Personal virtue, for Gewirth, consists in the development of characteristics that will enhance one's effectiveness in purpose fulfillment: courage, temperance, and prudence. In regard to social conduct, Gewirth concludes that a series of duties are implied by the PGC. First, there is the negative obligation of noninterference with others' individual freedom and well-being. Second, there are positive duties to aid others whose freedom and well-being are threatened or deficient, where one is able to do so without incurring the risk of significant harm to oneself.

These two types of duties, in turn, have implications for the kind of political arrangements Gewirth endorses. While he at first argues for a minimal State that would protect civil and other liberties, he ultimately supports a State with redistributive and regulatory powers far more extensive than those necessary to defend freedom. These powers, according to Gewirth, are granted for the purpose of a more equitable distribution of the conditions of well-being.

Believing that the rights that he has derived are inalienable and are, therefore, not produced by, but antedate democratic processes, Gewirth argues for a constitution that specifies their inviolability. The protection of these rights, but not their existence, he would leave to legislation. In this respect Gewirth's views are virtually identical with those of natural-law theorists who subscribe to a moral law of natural origins that regulates all human codes and institutions.

The book also contains incisive analyses of a wide variety of moral-political issues, traditional and contemporary. With respect to nonhuman entities, for example, Gewirth indicates that these acquire rights precisely to the extent that their behavior is informed by volition and purpose. Thus, animals and fetuses have rights, albeit very limited ones. If these rights conflict with those of an adult normal human being, the latter, whose capacities for purposive and voluntary action are far greater, take precedence.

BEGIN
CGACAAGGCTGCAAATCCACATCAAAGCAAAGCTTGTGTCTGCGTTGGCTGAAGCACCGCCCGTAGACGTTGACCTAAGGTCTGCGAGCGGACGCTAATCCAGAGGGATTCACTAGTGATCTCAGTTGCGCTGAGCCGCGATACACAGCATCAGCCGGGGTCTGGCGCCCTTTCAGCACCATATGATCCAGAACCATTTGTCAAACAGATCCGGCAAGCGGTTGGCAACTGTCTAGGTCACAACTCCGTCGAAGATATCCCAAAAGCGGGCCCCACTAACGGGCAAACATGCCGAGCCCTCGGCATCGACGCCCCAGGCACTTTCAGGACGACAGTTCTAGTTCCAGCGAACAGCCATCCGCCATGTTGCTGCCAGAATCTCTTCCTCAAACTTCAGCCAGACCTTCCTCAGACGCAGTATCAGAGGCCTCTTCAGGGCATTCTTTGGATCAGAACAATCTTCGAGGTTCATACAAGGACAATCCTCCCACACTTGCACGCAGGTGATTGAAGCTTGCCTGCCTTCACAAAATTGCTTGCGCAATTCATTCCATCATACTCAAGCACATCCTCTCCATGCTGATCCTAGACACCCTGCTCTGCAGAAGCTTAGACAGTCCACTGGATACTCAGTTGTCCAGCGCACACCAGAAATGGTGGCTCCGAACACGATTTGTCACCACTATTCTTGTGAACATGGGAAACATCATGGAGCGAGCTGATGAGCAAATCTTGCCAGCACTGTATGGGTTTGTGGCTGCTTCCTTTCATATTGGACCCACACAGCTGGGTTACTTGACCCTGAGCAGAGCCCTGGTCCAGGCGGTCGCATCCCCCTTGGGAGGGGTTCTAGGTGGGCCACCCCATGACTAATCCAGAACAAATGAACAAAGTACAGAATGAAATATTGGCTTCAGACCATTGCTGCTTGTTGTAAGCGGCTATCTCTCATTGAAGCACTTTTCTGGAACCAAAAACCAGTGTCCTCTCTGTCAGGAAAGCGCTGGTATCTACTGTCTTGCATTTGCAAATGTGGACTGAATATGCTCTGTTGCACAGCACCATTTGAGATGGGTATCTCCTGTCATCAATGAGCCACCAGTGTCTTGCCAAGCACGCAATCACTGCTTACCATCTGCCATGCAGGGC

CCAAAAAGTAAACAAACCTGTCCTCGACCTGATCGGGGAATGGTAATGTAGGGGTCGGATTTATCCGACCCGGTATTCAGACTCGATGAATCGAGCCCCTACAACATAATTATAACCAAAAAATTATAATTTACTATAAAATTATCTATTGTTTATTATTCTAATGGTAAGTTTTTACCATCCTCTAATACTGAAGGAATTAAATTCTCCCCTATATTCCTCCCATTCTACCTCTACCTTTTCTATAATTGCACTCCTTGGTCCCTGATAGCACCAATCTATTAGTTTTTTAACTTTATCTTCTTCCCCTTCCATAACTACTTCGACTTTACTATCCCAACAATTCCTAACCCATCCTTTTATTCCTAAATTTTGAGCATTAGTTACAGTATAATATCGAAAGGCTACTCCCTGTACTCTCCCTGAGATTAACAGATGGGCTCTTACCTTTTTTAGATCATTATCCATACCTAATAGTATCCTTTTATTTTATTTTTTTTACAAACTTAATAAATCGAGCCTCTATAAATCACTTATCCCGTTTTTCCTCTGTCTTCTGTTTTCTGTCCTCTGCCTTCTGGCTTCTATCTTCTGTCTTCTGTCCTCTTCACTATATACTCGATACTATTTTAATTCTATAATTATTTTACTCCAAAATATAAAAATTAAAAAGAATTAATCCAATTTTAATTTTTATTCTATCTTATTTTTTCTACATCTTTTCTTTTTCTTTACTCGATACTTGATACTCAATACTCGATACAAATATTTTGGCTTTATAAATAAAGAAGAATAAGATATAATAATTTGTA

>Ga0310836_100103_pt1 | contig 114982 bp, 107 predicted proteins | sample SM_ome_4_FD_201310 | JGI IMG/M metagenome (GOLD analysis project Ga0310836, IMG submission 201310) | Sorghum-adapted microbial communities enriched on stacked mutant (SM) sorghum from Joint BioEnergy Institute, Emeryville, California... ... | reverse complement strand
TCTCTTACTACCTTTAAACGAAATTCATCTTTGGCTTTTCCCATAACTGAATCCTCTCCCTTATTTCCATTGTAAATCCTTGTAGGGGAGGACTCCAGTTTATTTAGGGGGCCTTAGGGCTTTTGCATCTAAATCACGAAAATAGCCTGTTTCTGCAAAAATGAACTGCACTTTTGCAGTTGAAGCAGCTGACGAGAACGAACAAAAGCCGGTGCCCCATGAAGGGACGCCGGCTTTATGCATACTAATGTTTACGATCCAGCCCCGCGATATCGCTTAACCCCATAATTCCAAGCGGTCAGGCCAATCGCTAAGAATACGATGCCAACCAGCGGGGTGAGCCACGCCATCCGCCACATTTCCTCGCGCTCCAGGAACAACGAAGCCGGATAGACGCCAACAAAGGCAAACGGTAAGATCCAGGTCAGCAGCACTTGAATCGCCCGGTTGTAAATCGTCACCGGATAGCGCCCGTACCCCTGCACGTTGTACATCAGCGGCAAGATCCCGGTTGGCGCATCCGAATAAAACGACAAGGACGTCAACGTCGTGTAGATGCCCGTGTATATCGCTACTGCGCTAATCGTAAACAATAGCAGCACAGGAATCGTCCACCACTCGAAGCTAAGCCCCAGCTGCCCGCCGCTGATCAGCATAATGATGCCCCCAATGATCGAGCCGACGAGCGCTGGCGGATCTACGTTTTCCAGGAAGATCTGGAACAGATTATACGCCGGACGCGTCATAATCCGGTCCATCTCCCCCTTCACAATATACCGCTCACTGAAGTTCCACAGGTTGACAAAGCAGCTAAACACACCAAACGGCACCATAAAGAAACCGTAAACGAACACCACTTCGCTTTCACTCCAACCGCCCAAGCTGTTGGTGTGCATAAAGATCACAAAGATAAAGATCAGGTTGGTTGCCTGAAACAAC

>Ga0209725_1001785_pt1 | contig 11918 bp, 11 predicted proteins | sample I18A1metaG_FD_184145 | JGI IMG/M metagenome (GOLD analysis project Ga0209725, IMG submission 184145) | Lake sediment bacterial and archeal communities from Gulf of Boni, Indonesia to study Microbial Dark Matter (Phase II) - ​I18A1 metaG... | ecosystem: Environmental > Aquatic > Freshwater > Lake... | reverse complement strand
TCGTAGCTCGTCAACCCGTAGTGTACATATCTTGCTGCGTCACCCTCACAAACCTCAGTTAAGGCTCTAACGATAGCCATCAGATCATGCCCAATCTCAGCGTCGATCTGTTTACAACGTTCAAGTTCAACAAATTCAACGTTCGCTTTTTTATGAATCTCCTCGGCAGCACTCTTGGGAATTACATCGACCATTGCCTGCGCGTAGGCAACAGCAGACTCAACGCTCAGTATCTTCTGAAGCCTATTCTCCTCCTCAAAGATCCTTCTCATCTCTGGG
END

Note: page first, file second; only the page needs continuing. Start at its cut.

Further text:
While meticulously argued, Gewirth's position is not without problems. The implicit rights claim made by all agents is just that—a claim. Gewirth's argument, then, appears only to establish what rights people implicitly claim, not what rights they in fact have. It is the latter that Gewirth obviously wishes to defend, but without that defense, he does not establish that people ought to recognize others' rights/rights claims.

Although Gewirth defends property rights, he never precisely defines them nor describes the process by which one acquires title to property. Yet this is particularly important because these rights directly conflict with the redistributive function of his State.

Gewirth defends redistribution as the appropriate means to protect the right to well-being. Yet, perhaps revealingly, he omits this right from the constitutional framework that guarantees all prelegal rights, thereby leaving to democratic discretion its protection.

And there is something indeed peculiar about this right to well-being when contrasted with the right to freedom. A violation of the latter is univocal; a murder 2,000 years ago is an injustice equivalent to a murder today. Rights to well-being, however, which imply positive duties on some others' part and hence imply the redistributive function of the State, may vary according to technological and other circumstances. Dying from smallpox in the 15th century would have been a morally neutral occurrence, whereas today, from Gewirth's perspective, it would involve a rights violation on the part of those who have the vaccine.

It is certainly odd that the defender of the incorrigibility of rights should sanction their multiplication and variability when they involve claims to well-being. Moreover, Gewirth confuses the right to the substantive means of well-being with its more fundamental predecessor, the right to the freedom to create such means. How can he fail to realize that an enforcement of the former will inevitably involve violations of the latter?

Despite these flaws, the philosophical significance of Gewirth's work in this age of moral skepticism and relativism is not to be written off. For it signals a rebirth of the natural rights-natural law tradition in secular garb and a renewed effort to close the gap between the previously divided realms of fact and value.

Jeffrey Paul is a professor of philosophy at Northern Kentucky University. He is the editor of a forthcoming collection, Reading Nozick.